It’s official. Now, I’ve seen everything.

And I had to giggle when 2011 Yoga Asana Champion Kelsea Bangora said, “I don’t want to show off. I mean, my own students don’t even know I’m a champion.”

Hmmm. Don’t want to show off?

Maybe you shouldn’t enter competitions?

Just a thought.

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Said No One Ever

Those ecards are a hoot! And I enjoy the “said no one ever” cards that have been popping up so much lately.

I have a few catch phrases of my own to add to the mix.

  • Reading blogs that swear and complain and shock me with their kitchy, inappropriate comments make me feel all warm and fuzzy and energized to meet the day, said no one ever.
  • I can’t believe the Kardashians are in the news again, said no one ever.
  • Summer vacation is a great time to organize the photo drawer and clean closets, said no one ever.
  • Those uber-moms who volunteer for every school event, plan perfect parties, create amazing, educational activities for their kids during summer vacation and always have a smile plastered on their faces are such an inspiration, said no one ever.
  • Your hourly Facebook updates are so entertaining, said no one ever.
  • I watch The Real Housewives of (fill in the blank) because I can relate, said no one ever.
  • Raw fruits and veggies are such a satisfying snack, said no one ever.
  • Those little kids are going to thank their parents someday for posting humiliating videos of them on Youtube, said no one ever.
  • Angelina Jolie truly is a saint, said no one ever.
  • I can’t wait until menopause, said no (woman) ever.
  • There just aren’t enough diet books out there, said no one ever.
  • I’m getting way too much sleep, said no (mom) ever.
  • The number of comments or hits on my blog mean absolutely nothing to me, said no one ever.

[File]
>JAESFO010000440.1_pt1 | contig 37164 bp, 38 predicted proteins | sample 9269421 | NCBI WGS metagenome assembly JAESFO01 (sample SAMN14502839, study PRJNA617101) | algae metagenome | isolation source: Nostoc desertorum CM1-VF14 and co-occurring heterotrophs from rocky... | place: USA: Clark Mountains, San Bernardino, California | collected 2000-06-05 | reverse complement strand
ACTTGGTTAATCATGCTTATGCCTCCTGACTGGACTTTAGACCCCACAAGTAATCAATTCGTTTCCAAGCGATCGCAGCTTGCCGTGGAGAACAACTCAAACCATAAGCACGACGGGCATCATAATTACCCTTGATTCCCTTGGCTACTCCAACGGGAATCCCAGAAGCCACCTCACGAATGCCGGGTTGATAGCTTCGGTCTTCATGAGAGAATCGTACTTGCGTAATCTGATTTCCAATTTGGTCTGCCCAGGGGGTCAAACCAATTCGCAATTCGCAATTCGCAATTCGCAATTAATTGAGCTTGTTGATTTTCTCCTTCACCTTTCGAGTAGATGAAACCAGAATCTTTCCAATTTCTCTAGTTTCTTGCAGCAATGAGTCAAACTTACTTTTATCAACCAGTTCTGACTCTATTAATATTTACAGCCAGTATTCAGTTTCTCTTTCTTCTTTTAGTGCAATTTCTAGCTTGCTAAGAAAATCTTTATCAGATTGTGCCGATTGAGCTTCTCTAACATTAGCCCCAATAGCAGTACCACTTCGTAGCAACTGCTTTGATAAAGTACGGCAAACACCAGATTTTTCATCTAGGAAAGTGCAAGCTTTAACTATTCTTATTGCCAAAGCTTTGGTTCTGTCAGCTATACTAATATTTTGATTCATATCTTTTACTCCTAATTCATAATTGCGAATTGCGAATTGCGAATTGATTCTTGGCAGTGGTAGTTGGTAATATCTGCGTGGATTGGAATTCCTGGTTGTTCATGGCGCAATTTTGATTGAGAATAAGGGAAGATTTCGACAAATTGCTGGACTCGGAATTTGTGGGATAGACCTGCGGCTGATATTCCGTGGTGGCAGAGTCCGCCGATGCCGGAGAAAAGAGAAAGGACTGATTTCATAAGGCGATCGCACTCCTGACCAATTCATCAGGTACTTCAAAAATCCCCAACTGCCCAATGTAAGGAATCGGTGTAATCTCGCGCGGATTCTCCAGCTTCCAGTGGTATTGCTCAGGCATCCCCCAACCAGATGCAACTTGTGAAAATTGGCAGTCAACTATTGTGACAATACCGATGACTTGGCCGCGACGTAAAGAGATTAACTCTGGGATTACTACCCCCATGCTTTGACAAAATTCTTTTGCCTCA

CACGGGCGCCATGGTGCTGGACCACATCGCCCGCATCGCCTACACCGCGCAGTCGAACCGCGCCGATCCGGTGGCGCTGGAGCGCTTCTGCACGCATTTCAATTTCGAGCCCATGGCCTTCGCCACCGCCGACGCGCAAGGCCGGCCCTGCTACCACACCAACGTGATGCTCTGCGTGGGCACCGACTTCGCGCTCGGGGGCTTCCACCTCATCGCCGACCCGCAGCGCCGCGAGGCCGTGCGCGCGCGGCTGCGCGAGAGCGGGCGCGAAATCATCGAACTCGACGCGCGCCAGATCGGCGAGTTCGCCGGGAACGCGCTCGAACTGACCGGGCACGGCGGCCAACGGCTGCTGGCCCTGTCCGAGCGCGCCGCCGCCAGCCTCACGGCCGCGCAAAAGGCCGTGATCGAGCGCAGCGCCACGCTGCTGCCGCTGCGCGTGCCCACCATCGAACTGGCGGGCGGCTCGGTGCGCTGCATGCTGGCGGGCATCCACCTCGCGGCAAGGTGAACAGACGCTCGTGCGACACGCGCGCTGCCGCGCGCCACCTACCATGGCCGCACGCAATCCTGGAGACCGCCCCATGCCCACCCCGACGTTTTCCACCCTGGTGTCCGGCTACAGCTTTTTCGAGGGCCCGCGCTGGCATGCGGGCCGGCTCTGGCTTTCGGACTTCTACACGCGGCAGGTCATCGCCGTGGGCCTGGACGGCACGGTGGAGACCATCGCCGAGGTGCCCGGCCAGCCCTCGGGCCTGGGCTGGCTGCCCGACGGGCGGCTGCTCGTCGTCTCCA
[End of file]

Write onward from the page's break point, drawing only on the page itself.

• Beauty  magazines make me feel gorgeous, said no one ever.
  • Oh, goody! It’s another political phone call with the recording slamming Obama/Romney. I’m so glad I made it to the phone on time, said no one ever.
  • Life IS fair, said no one ever.

(Do you have one you’d like to share?)

 

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She’s Moved On And So Should You

Her crossed arms answered her question before she spoke.

She didn’t have to speak. The look on her face. The trademark crossed arms. Her favored one hip stance. All did the speaking for her.

Disappointment.

“It’s just been such a long week. And I really want to get to the airport,” I tried to explain. Twisting in my chair.

“But what about dinner? You have to eat, ” my grandmother said.

Leaning forward, I tried to justify my actions. “But Anna is so exhausted. I am, too. I’m so sorry. I know we promised but I want to avoid the traffic. We’ll pick up something quick on the way.”

Silence.

“Do you think you’ll be back for Thanksgiving?” she asked, eyebrows raised. Hopeful.

“I’m not sure,” I said, letting my voice trail off. I knew I wouldn’t. Maybe Christmas. Maybe next spring. But I was tired of the 1200 mile journeys. I wanted a break.

“It’s OK,” my sister chimed in, “I’ll bring the kids by next week and we can have lunch.” Trying to come to my rescue. It’s little consolation. I’m the one who lives so far away.

Then we said our goodbyes. And watched her on the driveway with her arms crossed. Not smiling, yet trying not to look disappointed.

Twelve years later the image haunts me.

“You have to stop beating yourself up over this,” my sister says to me over the phone.

I shift uncomfortably. I close my eyes. “I know. But I can’t.”

“There was no way you could know she was going to die. No one knew. She was always so vibrant. Even the doctor didn’t see it coming.”

“But I should have at least had dinner with her like we promised,” my eyes watering remembering my last broken promise to her. “I never even called her. That was the last time we spoke.”

“She’s moved on and so should you.” My sister is tired of this conversation. So am I. But that image of her still haunts me. That last image.

“Do you really think she’s forgiven me?” I ask, standing up now, watching a cardinal on our birdfeeder.

“Yes. She forgave you moments after you left,” my sister sighs into the phone.

“Ok. Thanks.” Not convinced, I hang up the receiver. And walk to the window to watch the birds flit back and forth. Leaning on one hip. Brow furrowed.

And arms crossed.

(This post was inspired by KitchWitch’s post which was inspired by the writing prompt at Write On Edge. Please visit Write on Edge   for more inspired writing!)